The Great American History Theatre reminds us that one of the biggest musical groups of the 20th century, the Andrews Sisters, got its start in our town.
In this 2012 file photo, the "Sisters of Swing" at the Great American History Theater are, from left, Maxene Andrews, played by Jennifer Baldwin Peden, Patty, played by Christina Baldwin Fletcher, and LaVerne, played by Norah Long.
Editor's note: This story was originally published April 12, 2002.
Among my most primitive memories, I am standing in my swimsuit in tiny Sollie's Bros. Grocery buying Bazooka bubble gum from an ancient man whom I know to be Ed Sollie. He and his brother, Pete, were legends in my hometown of Mound both for this little store and because of their three sweet-voiced nieces.
The Andrews Sisters, we were told, had lived in Mound and visited their uncles every summer in this ramshackle mart near Lake Minnetonka during the '40s and '50s. Their celebrity had faded by the time I was buying bubble gum, and when the bachelor Sollies died in 1963 and '64, the store closed. Long forgotten, it seems an apt metaphor of how the Twin Cities have neglected three of the hottest celebrities ever to spring from this icy prairie.
St. Paul venerates F. Scott Fitzgerald and Charles Schulz. Sinclair Lewis owns Sauk Centre, the hometown he ridiculed. Grand Rapids has glommed onto Judy Garland, even though Frances Gumm had left by age 4. Mary Tyler Moore didn't even live here, and she's getting a statue in downtown Minneapolis!
But search in vain for vestiges of Laverne, Maxene and Patty Andrews - who sold nearly 100 million records, had more top-10 hits than Elvis or the Beatles, appeared in 17 films and became one of America's definitive patriotic symbols during World War II. Outside of old friends, the Andrews Sisters largely are forgotten in their hometown.
Enter Ron Peluso. The Great American History Theatre artistic director showed photos of the sisters to visitors at his troupe's State Fair booth. Could they identify these famous Minnesotans?
After a passel of folks guessed "The Lennon Sisters," Peluso got to thinking the Andrews girls might be worth explaining, so he commissioned actor/playwright Beth Gilleland to string a story through 20 of the sisters' hits and create a musical, which she did with help from writer Bob Beverage. Peluso then secured three of the finest theatrical singers in the Twin Cities - sisters Christina Baldwin-Fletcher and Jennifer Baldwin Peden, and Norah Long - to star.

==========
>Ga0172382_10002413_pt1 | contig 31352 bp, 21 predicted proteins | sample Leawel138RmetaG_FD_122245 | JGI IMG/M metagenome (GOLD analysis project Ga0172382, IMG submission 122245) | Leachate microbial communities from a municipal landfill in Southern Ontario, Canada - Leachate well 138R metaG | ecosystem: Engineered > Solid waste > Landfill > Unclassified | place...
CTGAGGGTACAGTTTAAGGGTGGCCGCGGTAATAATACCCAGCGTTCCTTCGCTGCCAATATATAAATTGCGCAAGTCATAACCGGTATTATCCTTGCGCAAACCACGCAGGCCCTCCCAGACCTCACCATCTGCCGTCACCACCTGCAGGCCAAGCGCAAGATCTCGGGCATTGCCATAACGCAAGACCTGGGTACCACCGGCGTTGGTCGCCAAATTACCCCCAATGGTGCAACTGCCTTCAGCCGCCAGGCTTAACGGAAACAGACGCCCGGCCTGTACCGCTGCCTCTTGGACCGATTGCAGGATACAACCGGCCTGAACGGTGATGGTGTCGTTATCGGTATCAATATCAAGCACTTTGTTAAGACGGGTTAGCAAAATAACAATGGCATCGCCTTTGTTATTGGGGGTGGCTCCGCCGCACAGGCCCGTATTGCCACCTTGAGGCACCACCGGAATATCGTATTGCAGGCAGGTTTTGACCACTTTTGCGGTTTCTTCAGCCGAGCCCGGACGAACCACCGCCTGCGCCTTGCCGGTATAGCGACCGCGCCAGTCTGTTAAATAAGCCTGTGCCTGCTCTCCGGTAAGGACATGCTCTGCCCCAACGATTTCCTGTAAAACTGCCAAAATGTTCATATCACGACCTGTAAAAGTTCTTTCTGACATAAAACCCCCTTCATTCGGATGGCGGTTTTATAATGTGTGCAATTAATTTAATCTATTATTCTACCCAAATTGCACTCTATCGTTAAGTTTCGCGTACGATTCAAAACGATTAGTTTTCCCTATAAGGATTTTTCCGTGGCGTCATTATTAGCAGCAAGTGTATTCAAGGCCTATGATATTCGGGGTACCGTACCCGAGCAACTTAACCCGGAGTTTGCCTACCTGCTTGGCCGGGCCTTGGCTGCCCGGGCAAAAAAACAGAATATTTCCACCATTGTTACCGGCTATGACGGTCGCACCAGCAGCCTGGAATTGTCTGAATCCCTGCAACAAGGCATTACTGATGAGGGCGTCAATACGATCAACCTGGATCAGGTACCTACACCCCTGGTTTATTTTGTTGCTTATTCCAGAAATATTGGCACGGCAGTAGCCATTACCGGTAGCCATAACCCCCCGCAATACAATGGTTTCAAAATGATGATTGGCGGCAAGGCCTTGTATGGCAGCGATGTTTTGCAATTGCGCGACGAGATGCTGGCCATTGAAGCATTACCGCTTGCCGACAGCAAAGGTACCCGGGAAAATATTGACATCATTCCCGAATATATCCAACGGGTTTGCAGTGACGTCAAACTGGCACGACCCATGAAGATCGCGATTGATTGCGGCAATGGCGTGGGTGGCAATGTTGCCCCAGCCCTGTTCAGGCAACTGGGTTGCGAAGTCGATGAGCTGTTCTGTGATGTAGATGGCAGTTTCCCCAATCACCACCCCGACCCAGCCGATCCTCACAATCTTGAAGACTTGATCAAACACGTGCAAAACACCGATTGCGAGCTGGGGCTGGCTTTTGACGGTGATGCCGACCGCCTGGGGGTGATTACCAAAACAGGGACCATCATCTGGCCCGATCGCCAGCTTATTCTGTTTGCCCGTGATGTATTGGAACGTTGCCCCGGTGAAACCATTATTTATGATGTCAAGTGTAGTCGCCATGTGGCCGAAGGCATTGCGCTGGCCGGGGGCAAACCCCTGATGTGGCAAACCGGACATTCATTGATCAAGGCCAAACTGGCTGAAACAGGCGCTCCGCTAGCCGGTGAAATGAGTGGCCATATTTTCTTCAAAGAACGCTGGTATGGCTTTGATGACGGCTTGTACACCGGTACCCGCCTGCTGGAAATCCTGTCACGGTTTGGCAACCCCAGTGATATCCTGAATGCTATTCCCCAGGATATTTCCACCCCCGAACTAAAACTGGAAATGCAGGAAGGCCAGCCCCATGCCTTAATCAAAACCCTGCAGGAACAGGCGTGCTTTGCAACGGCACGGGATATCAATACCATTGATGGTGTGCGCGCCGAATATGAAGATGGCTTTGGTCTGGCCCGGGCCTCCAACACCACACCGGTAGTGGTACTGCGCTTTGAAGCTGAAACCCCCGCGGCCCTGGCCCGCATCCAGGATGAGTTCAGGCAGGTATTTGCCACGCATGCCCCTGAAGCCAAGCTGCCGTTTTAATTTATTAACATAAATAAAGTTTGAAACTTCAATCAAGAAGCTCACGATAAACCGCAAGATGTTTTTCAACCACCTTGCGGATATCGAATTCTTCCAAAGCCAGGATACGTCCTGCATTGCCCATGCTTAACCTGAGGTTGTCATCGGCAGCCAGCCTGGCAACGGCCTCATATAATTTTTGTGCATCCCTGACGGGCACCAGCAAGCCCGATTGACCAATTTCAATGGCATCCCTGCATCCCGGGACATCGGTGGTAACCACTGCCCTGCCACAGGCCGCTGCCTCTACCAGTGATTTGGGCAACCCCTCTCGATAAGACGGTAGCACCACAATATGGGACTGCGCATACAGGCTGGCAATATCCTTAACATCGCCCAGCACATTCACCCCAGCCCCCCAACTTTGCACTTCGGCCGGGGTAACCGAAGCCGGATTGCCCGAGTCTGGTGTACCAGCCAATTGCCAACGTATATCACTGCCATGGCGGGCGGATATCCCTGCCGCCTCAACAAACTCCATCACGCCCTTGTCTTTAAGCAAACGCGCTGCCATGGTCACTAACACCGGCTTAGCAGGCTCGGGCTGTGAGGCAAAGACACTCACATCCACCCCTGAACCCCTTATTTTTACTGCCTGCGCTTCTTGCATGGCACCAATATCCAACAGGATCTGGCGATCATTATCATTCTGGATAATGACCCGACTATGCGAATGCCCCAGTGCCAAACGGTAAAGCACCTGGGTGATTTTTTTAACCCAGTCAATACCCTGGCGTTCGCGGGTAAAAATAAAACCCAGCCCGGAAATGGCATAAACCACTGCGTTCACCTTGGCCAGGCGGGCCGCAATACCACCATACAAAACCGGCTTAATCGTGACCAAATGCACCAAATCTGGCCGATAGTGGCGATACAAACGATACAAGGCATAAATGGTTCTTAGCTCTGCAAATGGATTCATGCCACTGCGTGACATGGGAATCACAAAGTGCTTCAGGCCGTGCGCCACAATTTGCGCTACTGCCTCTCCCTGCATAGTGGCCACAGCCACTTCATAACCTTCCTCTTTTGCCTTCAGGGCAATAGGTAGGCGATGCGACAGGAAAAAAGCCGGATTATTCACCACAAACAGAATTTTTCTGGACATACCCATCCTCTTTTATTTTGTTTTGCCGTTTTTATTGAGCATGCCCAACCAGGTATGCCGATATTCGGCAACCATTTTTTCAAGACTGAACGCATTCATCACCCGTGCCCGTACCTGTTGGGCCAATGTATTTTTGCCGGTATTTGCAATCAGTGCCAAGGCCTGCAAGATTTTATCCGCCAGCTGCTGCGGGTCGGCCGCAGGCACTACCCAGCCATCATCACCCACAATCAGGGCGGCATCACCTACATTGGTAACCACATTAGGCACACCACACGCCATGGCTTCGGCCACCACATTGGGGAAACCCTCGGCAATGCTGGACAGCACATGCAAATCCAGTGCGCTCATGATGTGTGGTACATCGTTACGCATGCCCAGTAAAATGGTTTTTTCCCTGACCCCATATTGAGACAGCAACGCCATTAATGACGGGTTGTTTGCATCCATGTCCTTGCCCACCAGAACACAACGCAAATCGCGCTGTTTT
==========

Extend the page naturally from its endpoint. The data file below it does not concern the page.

The result is "Sisters of Swing," which opens tomorrow in St. Paul.
"We think we know so much about the professional lives of these women," Beverage said. "But what do we know about their personal lives?"
Three little girls
They were the three surviving daughters of Peter Andrews and Olga Sollie Andrews. Laverne, the oldest, was a "mother hen" to her sisters, said Long, who'll portray her. Maxene, played by Peden, was snazzy and outgoing. Patty, who was only 7 when the girls ventured into local theaters, sang lead vocal. She was the prettiest.
A Greek immigrant who came to Minneapolis in about 1910, Peter was gruff and ill-tempered; he resisted his daughters getting into show biz. Olga encouraged their musical gift and they sang around the piano, imitating the popular Boswell Sisters. The Andrews moved to Mound in 1920 to be near Olga's Sollie relatives. They returned to Minneapolis four years later when Peter opened a restaurant.
In 1931, the sisters won a talent contest at the Orpheum Theatre, and within two years they were on the vaudeville circuit. Peter drove, Olga sewed costumes and the three girls practiced in the back seat. Middling success had Peter ready to quit the biz, but in 1937 the girls recorded "Bei Mir Bist du Schon," and it became their first million-seller.
For the next 10 years they were huge, with hits such as "Don't Sit Under the Apple Tree," "Rum and Coca Cola," "All I Want For Christmas" and "Boogie Woogie Bugle Boy of Company B," which ranked sixth in the National Endowment for the Arts and the Recording Industry Association of America's Top 100 of the 20th century.
The sisters toured with Glenn Miller, recorded with Bing Crosby and Guy Lombardo, even did films with Abbott and Costello. They were one of the first popular singing groups to introduce sassy choreography into their act. Take that, Jackson Five!
Their 17 films included "Private Buckaroo" and "Road to Rio." They etched a place in American iconography with their USO tours during World War II. Peluso said his father, near death, surprised him by telling about his memories of seeing the Andrews Sisters in north Africa.